US OPEN ’18: Zverev leads group of up-and-comers in New York
Alexander Zverev has shown he can win run-of-the-mill tournaments and Masters titles, too. He’s shown he can make it to the second week of a major.
What everyone is watching — and waiting — for now is a Grand Slam semifinal, final or trophy.
“Sascha Zverev,” said Citi Open co-founder and chairman Donald Dell, using Zverev’s nickname after the 21-year-old German won Washington’s hard-court tuneup for the U.S. Open a second consecutive year, “is the future of pro tennis.”
Zverev is seeded No. 4 at Flushing Meadows, where play begins Monday, and is widely considered the likeliest member of the latest generation of tennis pros to make a deep run at this U.S. Open after getting to his first major quarterfinal at the French Open. Zverev isn’t alone, though. He’s part of a crop of youngsters who might be ready to take over the sport from the old hands who have dominated it for more than a decade.
Stop us if you’ve heard that before, though.
“They’re still there,” Zverev said about the so-called Big Four of Roger Federer, Rafael Nadal, Novak Djokovic and Andy Murray. “Obviously, they’re still contenders for every single tournament they play.”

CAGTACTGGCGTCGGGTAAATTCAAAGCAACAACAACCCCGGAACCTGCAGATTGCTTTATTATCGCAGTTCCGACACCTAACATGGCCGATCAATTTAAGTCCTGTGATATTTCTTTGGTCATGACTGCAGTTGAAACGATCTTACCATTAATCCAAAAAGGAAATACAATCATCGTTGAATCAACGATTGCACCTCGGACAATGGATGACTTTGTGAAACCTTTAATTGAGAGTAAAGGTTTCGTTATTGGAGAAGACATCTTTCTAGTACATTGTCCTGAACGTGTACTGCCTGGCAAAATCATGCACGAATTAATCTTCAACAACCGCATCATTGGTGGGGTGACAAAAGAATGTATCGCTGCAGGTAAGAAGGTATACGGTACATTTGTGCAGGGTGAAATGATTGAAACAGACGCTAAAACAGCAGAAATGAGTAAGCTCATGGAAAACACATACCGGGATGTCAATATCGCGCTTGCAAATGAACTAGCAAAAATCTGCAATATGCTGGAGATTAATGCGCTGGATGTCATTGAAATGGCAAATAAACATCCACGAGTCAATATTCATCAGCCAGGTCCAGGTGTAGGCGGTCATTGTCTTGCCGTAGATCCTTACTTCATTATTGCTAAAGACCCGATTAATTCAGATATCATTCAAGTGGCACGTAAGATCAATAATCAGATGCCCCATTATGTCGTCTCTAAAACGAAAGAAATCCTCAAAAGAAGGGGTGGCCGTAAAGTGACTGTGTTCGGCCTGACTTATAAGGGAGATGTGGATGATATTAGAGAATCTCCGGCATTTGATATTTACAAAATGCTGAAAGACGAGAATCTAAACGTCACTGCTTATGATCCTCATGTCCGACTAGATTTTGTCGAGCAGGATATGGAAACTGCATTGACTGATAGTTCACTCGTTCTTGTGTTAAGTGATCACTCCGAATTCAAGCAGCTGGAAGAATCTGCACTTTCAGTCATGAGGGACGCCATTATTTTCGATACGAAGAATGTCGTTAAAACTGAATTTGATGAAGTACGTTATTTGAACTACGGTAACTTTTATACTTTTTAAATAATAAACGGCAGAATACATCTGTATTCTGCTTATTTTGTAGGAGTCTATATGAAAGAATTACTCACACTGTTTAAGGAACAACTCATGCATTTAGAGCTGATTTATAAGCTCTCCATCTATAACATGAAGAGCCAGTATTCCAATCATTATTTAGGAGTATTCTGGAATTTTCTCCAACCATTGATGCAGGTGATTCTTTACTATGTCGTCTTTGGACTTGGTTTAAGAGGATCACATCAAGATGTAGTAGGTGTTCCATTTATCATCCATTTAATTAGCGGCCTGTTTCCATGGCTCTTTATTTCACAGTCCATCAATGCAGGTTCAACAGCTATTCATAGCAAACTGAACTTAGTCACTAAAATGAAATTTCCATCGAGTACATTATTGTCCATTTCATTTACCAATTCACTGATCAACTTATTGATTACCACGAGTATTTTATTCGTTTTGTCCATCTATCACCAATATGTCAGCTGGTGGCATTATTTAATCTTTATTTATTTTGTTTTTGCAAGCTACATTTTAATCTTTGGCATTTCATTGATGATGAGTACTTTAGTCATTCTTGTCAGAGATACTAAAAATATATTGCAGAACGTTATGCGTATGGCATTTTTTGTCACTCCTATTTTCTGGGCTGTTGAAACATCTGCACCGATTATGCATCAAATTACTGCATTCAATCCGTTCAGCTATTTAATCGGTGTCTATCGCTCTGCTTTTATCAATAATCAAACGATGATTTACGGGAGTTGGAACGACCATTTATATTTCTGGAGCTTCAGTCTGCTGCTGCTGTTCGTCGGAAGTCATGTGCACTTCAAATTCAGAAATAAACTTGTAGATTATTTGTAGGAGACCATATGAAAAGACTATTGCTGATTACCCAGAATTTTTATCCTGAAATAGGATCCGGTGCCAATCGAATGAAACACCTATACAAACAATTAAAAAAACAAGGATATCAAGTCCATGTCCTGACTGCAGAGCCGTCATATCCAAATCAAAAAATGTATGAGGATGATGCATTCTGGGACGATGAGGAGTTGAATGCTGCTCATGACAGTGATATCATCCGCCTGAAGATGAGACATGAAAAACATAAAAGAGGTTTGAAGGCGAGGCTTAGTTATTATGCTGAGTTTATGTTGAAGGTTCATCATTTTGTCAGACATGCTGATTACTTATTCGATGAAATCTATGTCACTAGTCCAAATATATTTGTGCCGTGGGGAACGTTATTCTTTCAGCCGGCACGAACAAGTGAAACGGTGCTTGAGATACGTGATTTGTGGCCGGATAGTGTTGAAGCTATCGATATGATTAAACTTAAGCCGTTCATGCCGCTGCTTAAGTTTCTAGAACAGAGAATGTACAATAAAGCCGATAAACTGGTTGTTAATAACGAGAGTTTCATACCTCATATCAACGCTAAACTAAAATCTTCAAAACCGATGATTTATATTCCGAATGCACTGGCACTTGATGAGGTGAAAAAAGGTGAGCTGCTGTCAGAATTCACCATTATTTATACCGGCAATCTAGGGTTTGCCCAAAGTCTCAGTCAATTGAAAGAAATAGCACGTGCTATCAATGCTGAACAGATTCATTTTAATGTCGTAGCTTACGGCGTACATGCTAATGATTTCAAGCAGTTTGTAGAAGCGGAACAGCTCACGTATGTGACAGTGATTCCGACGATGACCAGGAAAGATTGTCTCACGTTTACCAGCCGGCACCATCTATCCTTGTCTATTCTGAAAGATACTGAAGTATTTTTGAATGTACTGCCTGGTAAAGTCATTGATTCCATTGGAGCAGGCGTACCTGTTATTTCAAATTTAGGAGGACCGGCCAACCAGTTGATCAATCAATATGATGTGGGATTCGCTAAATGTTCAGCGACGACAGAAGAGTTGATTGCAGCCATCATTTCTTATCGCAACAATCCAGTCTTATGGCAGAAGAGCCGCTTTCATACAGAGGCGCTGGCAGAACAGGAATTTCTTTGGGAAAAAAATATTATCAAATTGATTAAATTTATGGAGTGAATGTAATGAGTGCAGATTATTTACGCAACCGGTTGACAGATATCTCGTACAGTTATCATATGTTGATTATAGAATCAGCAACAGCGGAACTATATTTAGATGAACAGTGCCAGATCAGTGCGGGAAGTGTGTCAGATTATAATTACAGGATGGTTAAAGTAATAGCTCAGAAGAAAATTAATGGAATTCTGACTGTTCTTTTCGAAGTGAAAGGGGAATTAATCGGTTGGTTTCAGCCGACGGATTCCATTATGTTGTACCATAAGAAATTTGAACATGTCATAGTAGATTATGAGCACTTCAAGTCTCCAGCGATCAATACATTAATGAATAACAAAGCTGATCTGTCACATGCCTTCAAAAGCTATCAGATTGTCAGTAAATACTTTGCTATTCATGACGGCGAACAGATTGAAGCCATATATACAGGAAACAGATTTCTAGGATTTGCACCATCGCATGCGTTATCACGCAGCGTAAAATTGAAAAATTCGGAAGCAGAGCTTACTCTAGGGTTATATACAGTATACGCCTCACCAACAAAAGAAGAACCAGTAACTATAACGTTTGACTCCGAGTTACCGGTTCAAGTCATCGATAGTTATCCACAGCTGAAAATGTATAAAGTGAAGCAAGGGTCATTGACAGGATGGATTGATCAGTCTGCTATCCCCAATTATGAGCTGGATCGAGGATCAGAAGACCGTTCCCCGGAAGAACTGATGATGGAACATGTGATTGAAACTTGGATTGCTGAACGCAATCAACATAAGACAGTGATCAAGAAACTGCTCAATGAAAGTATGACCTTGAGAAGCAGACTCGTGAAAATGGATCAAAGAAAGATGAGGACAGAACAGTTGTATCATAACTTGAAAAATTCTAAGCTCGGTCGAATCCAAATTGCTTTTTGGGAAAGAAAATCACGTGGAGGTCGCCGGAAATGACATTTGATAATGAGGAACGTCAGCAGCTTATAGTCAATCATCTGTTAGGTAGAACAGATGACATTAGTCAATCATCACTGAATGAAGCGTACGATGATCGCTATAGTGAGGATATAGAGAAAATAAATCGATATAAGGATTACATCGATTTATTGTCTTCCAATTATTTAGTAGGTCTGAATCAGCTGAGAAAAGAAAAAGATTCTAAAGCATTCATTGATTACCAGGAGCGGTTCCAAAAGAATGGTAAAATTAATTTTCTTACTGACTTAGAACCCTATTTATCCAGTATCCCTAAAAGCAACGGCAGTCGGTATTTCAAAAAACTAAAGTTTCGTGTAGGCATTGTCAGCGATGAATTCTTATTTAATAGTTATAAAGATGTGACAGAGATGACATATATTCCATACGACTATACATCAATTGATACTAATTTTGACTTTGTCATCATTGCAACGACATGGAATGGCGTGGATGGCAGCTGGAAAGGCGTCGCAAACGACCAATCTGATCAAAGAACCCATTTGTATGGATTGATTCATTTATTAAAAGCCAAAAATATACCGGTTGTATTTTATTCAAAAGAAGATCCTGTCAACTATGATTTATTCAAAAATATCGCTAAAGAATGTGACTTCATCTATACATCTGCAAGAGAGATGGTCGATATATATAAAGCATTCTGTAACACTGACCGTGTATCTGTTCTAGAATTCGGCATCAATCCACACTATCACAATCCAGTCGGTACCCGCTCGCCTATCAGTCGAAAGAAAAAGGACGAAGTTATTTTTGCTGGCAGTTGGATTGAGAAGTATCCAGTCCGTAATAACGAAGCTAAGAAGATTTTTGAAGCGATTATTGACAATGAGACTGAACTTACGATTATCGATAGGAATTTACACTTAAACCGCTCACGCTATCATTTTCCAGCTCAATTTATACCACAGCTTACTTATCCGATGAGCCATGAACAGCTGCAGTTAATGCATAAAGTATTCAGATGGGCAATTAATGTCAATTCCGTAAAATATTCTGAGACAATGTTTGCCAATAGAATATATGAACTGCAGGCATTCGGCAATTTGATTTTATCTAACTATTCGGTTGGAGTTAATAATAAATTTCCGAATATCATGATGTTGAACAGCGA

It’s worth noting that Zverev is one of only five active players who’s won at least three Masters events. The others? Federer, Nadal, Djokovic and Murray, who are all in their 30s and have combined to win 49 of the past 54 Grand Slam titles.
Men’s tennis just keeps skewing older: Last month at Wimbledon, all four semifinalists were in their 30s, the first time that happened at any Slam in the half-century of professional tennis.
Ah, but look closely, and there are signs that change could be on the way.
“They’re definitely knocking on that door,” Federer said, “and there is some exciting talent around.”
At the Citi Open this month, for example, Zverev’s victory over 19-year-old Alex de Minaur of Australia made for the youngest final on the ATP World Tour since a 20-year-old Nadal beat a 19-year-old Djokovic at Indian Wells in 2007.
And the ages of the two losing semifinalists in Washington? Andrey Rublev is 20; Stefanos Tsitsipas turned 20 the following week at the Toronto Masters, where he became the youngest player to beat four top-10 opponents at one tournament since the ATP World Tour was established in 1990.
“Four ‘NextGen’ players in the semifinals. That’s amazing for tennis, I think,” Zverev said in Washington, referring to the marketing campaign the tour uses to promote up-and-comers. “Me being the oldest — that never happened to me before. It’s interesting. And I like where tennis is going. I like the development of the other young guys. It’s going to be interesting to see what it’ll be like in the future.”
Agreed. Zverev is one of seven men who are 21 or younger and ranked in the top 50.
Here’s a look at the other half-dozen, each worth keeping an eye on during the U.S. Open: